Third Quarter Market Update: Investment Success is not Determined by One Market Season
If you are a baseball fan, I’m sure you have enjoyed watching New York Yankees outfielder Aaron Judge chase the single-season home run record in the American League (AL). If you do not follow this sport, it is important to note that the game has been around for over 100 years, and the previous AL home run record was set in 1961 by Roger Maris, and coincidentally, he hit 61 homers that year. Despite media pressure that was weighing on Judge as he got closer to the record, he finally broke the record on October 4th, which means Maris’ record was broken 61 years later. Judge is only 30 years old and will have other opportunities in his career to break his own single-season record, and even enter the top 20 HR hitters of all time, which includes players like Hank Aaron, Babe Ruth, and Reggie Jackson. An interesting observation about the list of the best career HR hitters is that at least five of the players also show up on the list of most career strikeouts. Now you may be asking yourself, “how does any of this relate to investing?”
Many investors have a philosophy of trying to hit “market” home runs by investing in the hottest stocks, which means they do well in some years and then poorly in others. Over long periods, this approach typically leads to disappointing results. Investing success is usually dependent on consistently capturing the returns inherent in the stock and bond markets without doing things that can be detrimental to long-term goals. Unfortunately, this sometimes means enduring years like 2022, when it would be much more “comfortable” to be sitting on the sidelines (or in the dugout) instead of being in the game. However, not being invested appropriately can mean missing the recovery that will ultimately take hold, and no one can accurately predict when it will occur. We know from market history that significant recoveries occurred after the market crash in October 1987, the bursting of the dot-com bubble in 2000-2002 (which also included the attack on September 11, 2001), the banking/housing/financial crisis in 2008-2009 and more recently the COVID-19 health scare (shutdown of the economy) in 2020. We made it through those challenges, and there is no reason to believe that markets will not eventually bounce back from the current headwinds of inflation, rising interest rates and a slowing economy. While stocks can always move lower, the year-to-date declines have already “priced in” at least some of this bad news. Historically, markets have performed well for the 12-month period following mid-term elections (coming up next month) and after the onset of a bear market, which officially occurred on June 13th of this year. These indicators may provide reason for optimism in the next year or two, but investors need to have a time horizon that goes beyond five years. For example, in the five-year period leading up to this year from 2017-2021, there were four strong years (2017, 2019, 2020, 2021) and one sub-par year (2018), but the investor who stayed the course captured a good five-year return and an even better ten-year return.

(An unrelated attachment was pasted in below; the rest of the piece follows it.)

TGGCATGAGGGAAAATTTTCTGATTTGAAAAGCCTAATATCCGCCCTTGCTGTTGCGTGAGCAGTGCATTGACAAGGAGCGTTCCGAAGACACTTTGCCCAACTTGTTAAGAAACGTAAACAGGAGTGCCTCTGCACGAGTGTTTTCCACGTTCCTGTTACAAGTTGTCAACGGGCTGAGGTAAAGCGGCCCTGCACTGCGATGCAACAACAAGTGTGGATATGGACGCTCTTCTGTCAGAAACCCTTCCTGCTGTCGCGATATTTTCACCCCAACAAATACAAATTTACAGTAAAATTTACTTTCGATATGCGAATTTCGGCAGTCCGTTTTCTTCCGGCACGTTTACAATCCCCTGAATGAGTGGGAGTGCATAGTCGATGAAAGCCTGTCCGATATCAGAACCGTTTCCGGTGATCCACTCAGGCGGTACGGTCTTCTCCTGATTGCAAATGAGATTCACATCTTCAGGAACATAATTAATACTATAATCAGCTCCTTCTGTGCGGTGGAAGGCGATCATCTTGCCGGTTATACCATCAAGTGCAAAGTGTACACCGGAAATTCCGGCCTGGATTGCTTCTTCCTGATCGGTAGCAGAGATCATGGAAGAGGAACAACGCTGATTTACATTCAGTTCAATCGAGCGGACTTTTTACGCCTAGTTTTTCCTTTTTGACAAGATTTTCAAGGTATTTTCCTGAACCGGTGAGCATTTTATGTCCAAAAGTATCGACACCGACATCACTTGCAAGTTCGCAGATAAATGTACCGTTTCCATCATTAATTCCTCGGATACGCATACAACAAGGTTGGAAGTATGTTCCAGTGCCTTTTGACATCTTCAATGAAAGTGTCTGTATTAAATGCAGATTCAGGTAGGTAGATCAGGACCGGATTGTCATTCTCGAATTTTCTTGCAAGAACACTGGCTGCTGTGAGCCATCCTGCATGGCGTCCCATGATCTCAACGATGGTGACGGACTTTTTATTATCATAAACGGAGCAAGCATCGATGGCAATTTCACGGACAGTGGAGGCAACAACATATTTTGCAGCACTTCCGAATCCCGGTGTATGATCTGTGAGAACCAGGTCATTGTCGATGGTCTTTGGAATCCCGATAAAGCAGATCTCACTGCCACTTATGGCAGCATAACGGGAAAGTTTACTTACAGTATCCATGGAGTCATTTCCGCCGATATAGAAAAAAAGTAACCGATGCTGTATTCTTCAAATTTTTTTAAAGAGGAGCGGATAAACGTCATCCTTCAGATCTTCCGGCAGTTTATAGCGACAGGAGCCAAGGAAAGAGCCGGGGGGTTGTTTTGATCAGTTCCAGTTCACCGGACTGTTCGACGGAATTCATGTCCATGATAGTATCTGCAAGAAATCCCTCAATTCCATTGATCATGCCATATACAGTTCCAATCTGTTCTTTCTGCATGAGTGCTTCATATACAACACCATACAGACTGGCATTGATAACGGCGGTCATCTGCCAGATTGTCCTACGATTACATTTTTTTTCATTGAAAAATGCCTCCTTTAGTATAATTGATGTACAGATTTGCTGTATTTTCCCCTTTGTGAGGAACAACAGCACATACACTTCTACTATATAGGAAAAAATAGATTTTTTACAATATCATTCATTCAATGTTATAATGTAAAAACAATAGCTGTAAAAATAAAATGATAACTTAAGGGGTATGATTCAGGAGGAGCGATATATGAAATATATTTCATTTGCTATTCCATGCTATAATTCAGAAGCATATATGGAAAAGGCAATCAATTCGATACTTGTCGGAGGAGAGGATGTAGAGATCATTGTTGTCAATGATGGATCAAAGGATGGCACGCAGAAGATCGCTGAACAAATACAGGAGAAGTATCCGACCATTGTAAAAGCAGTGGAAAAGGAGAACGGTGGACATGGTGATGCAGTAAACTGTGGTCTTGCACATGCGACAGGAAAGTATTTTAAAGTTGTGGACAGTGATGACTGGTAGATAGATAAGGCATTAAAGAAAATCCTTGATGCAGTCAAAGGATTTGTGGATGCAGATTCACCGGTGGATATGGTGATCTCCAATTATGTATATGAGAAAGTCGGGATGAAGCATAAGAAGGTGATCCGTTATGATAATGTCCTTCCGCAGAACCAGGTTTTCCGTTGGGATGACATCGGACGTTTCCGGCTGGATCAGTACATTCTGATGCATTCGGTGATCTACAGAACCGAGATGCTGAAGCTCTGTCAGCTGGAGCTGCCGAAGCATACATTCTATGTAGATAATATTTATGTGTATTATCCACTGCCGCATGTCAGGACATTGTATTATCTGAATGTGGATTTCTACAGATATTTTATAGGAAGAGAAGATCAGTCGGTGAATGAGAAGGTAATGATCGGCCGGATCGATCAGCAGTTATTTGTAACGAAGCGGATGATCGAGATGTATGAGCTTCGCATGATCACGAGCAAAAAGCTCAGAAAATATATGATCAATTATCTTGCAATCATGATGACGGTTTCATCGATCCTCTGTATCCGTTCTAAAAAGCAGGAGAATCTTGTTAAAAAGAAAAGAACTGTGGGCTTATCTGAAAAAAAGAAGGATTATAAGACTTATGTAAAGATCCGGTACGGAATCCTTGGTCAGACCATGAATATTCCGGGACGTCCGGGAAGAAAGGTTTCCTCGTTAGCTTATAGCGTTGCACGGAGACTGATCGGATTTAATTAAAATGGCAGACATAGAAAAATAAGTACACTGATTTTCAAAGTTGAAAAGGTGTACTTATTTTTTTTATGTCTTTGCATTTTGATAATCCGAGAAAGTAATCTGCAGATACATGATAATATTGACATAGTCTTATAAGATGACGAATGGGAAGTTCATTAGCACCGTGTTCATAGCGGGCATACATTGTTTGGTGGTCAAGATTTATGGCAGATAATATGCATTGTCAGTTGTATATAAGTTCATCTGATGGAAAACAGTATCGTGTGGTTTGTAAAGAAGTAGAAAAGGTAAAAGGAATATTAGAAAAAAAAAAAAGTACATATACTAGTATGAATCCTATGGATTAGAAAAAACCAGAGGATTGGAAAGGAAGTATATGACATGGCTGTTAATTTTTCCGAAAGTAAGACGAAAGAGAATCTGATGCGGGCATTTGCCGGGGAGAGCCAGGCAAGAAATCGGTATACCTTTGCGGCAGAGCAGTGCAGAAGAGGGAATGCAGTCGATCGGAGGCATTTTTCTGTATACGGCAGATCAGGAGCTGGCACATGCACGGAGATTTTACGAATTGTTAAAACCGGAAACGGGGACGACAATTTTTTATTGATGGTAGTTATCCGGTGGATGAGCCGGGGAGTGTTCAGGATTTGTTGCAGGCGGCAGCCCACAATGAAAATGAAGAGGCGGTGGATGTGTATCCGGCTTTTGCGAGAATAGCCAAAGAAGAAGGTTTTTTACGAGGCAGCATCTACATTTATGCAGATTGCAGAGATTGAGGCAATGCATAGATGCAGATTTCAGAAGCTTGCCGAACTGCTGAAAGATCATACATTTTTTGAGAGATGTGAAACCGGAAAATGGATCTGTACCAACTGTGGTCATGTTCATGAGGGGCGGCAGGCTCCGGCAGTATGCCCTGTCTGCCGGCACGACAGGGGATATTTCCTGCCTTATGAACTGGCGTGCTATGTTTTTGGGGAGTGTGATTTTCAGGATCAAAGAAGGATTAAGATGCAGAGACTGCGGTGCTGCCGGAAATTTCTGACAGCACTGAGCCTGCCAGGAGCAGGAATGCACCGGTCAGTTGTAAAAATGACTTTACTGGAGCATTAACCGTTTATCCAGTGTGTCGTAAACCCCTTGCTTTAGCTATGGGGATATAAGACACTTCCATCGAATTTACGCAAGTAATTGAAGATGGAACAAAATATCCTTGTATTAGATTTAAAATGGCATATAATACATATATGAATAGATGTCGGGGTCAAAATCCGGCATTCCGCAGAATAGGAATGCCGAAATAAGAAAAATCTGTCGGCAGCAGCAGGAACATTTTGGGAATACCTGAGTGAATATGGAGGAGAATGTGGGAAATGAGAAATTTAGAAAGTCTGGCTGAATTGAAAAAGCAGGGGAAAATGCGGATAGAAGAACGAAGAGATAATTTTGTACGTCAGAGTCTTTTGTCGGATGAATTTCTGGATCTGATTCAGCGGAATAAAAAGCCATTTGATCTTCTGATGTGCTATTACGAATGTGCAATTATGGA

In terms of third quarter market performance, global equities (as measured by the MSCI All-Country World Index) declined by 6.8%, while U.S. small cap stocks (Russell 2000) and U.S. mid cap stocks (Russell Mid Cap) fell by 2.2% and 3.4%, respectively. As interest rates continued to rise, the bond index (Bloomberg Aggregate) dropped 4.8%. For the year, the bond market is down about 14.6%, while stocks across the board have declined by roughly 25%. While the early days of October started out on a slightly positive note for the markets, there is still a significant amount of investor uncertainty that will keep stocks and bonds volatile in the near term.
Back to the baseball analogy, the players in the Major League Baseball Hall of Fame who received the highest percentage of votes for induction are those who had consistent, long-term careers with high batting averages but not necessarily a significant number of home runs. Successful investing means approaching the markets the way Derek Jeter, Cal Ripken, Jr., and Tony Gwynn approached the game. Going through slumps from time to time is inevitable but pushing through the bad periods to get to the longer-lasting positive periods is the recipe for success in both baseball and investing.
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